X is for Xerocole (part 1)

For the letter X I was tempted to write about xeric plants but then I heard the word xerocole. What a wonderful word. My definition? Drought tolerant creatures.

agave
the surprisingly not exactly xeric agave plant

As those of you who read the spoilers know I spent the last week stalking lizards but I could not get a decent picture for my “X is for …” post. How is that even possible? When I am not looking for them or if I don’t have my camera they are everywhere!

If you happen to know how hyper vigilant and FAST these Texas Spotted Whiptails (Cnemidophorus gularis) are you might forgive the poor quality of the pictures. In the time it takes a person to blink these guys can cover half a city block. No exaggeration. Plus, they are agile. I’ve seen them make close to 90 degree turns at top velocity. They usually aim their noses for the shade of the popular garden agave plants that look a bit like sea monsters.

Their powerful hind legs give them that ability for rocket bursts of speed. Extreme speed is one way these guys have managed to survive the drought and extreme temperatures. They can travel long distances for food or water and avoid predators. Other adaptations: lovely long flat toes that keep them from sinking into sand or mud. And slim bodies to help with thermoregulation: they are quick to heat up and equally quick to cool.

texas spotted whiptail 2
Texas Spotted Whiptail

For you dear readers I even risked arrest or worse to get the picture below. I saw this sweet fellow knocking at my neighbor’s door across the street and I couldn’t help myself. I sidled over like some kind of peeping Tom and surreptitiously took the shot. Bad picture but I was too afraid to linger. We have a rabid neighborhood watch group. Not even the chickens next door can match their ability to scatter the holy words of gossip.

I think it was a spiny lizard (Sceloporus olivaceus). It had scales like pecan bark on his back.

lizard on a porch

If you want to see a nice picture of one of the anoles that are common in Austin please check out Austin Agrodolce. Because even though I live in ATX I didn’t see a single one all week.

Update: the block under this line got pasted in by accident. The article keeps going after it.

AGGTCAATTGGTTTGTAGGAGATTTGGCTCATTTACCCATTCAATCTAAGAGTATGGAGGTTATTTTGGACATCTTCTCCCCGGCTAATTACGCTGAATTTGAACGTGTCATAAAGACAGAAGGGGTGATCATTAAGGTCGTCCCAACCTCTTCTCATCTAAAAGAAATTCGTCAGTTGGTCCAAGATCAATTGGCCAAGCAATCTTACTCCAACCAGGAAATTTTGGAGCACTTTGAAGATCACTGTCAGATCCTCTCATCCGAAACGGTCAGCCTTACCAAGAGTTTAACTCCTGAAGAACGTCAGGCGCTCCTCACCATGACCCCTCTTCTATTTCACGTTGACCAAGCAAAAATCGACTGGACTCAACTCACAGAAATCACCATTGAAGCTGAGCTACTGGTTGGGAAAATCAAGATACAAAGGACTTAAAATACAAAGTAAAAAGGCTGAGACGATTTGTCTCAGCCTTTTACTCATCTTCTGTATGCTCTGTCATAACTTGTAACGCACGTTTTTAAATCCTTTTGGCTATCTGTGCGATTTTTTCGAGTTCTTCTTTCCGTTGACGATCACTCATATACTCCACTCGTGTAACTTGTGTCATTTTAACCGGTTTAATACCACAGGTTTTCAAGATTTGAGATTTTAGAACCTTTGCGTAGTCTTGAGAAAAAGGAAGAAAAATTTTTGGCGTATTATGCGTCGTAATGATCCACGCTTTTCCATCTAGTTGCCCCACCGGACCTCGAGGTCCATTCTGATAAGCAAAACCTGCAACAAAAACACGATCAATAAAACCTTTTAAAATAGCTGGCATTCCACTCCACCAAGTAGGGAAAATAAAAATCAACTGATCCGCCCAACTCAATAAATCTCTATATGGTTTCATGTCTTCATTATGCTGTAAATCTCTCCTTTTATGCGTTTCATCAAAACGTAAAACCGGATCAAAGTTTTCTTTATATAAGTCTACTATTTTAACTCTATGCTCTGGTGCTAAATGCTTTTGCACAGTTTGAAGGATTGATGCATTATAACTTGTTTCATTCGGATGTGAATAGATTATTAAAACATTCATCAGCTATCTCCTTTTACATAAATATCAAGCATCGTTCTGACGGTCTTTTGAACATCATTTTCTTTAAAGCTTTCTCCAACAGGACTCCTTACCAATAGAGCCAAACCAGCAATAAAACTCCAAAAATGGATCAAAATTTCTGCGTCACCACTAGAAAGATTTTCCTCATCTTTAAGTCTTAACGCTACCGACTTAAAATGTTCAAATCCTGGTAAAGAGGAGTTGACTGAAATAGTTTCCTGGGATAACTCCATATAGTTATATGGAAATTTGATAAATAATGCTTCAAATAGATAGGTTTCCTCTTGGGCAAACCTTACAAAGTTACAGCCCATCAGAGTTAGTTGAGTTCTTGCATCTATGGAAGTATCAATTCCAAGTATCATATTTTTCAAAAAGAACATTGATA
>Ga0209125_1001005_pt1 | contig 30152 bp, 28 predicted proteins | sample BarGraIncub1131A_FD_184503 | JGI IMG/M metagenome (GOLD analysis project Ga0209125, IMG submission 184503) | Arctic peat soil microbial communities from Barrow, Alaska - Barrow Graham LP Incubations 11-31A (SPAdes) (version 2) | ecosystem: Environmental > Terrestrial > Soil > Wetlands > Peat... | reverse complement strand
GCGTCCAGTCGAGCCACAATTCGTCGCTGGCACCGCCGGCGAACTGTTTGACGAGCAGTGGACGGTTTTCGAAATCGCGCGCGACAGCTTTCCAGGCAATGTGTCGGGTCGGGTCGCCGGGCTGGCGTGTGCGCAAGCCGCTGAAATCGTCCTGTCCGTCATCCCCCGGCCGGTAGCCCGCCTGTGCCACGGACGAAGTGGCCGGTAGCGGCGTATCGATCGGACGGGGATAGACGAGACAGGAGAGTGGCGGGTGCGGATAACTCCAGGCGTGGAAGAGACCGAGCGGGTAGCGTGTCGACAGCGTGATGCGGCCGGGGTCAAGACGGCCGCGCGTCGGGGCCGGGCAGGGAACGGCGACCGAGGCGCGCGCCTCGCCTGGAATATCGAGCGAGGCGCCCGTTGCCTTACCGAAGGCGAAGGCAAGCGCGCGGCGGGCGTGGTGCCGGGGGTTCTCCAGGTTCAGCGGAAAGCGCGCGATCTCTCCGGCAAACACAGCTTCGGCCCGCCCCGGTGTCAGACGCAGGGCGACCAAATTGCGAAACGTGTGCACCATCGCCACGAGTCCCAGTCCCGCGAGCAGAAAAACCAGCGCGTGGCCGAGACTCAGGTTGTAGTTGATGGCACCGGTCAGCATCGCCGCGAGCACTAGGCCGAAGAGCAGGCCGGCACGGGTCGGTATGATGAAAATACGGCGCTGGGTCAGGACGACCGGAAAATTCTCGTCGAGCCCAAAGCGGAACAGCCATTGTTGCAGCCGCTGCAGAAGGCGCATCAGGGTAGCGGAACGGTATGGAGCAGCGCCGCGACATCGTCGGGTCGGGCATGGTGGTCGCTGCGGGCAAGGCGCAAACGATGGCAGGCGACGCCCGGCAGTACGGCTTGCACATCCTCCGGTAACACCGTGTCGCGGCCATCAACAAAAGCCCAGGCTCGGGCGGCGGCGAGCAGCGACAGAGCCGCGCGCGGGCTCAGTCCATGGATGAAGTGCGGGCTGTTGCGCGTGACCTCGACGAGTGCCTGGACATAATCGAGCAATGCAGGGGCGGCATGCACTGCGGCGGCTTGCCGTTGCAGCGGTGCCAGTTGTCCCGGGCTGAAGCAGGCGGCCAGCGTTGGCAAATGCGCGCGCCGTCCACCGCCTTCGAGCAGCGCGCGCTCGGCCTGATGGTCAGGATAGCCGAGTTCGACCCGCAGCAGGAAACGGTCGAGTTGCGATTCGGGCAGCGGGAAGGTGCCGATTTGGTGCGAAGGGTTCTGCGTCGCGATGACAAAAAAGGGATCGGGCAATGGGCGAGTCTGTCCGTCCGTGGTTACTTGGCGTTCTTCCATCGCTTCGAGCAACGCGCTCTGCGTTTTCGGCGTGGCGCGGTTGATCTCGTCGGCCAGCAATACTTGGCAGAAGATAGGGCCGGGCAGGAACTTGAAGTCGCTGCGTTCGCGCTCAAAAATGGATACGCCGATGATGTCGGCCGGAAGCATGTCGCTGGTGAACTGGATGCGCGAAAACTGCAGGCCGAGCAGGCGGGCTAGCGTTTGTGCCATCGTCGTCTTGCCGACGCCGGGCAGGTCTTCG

Note 1: Don’t trust my identification skills. I admit to a whole lot of guesswork here.

Note 2: Found the lizard pictured below in a burrow near the nearby creek tonight. No idea what kind it is.  I am hoping it was a female laying eggs!

mystery lizard

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17 thoughts on “X is for Xerocole (part 1)

  1. Yep, looks like a tiny Spiny to me. I love them. A good sized one basked on the patio the day we decided to buy this house, and I was hopeful, but all I see are little bitty ones ever since. Still. Marvelous creatures!

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    1. i would have seen that as a hopeful sign, too. They amaze me. I used to frequently see a large spiny on the south facing wall of the car port. Magnificent.

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  2. Really great post for X. I did not know you were in Austin. I lived there for a little over 4 years. My oldest son is still there. The one in the last photo looks a little scary! :)

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    1. *friendly howdy neighbor wave*
      I think that is because she might be in pain. I felt kind of bad for her so I left right away though I was sorely tempted to stalk her all night long.

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  3. How fun – I love learning new words and xerocole is a pip! Don’t you dare apologize for these photos – these are amazing. I don’t think I’ve ever caught a whiptail with my camera. Anoles are easy – they just laze around waiting for the paparazzi to arrive. I did a double take – that lizard in the last shot looks a little like a horny toad though they’re so rare I’m betting that’s just wishful thinking on my part. She sure seems to be giving you the stink-eye…

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    1. Oh she was MAD. I saw her building or trying to enter that burrow about an hour before and she just zipped away. Not immediately though. I had just enough time to get the lens cap off. haha I was mad at myself for missing the shot. So I wandered off and when I returned I was so happy to see her. Obviously she was less pleased to see me. Poor thing.Hope you don;t mind the link to your lovely anole.I don’t know what has happened to the one that used to live under my bedroom window.

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  4. I love learning new words, so thanks for that. I thought you said that you were going to write about your ex if he would only he would cooperate. I don’t think mine would, so I thought you might have a problem. But instead we have lovely lizards! No xerocoles in my part of the world, so it is lovely to see yours. The closest we have is newts. But they are not xerocoles. Obviously.

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    1. When they burrow they could be considered xerocole I suppose.
      TOO funny about the ex. mine is not one I would share with the world. hahaha

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  5. oh gee those little lizards are fairly similar to our bronze water skinks that scarper around here all summer indoors and out. kitchen bench bedroom windowsill bathroom lounging around on a cushion on the couch in the sun .. we love them . most of them are tucked away for the winter coming – only a few out and about these days.
    I’m sure neighbourhood watch can include the creatures. good on you.
    Sandra

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    1. It really is mind blowing to realize that the seasons are directly opposite across the planet. I love lizards and geckos. they most welcome to all the bugs they can find.

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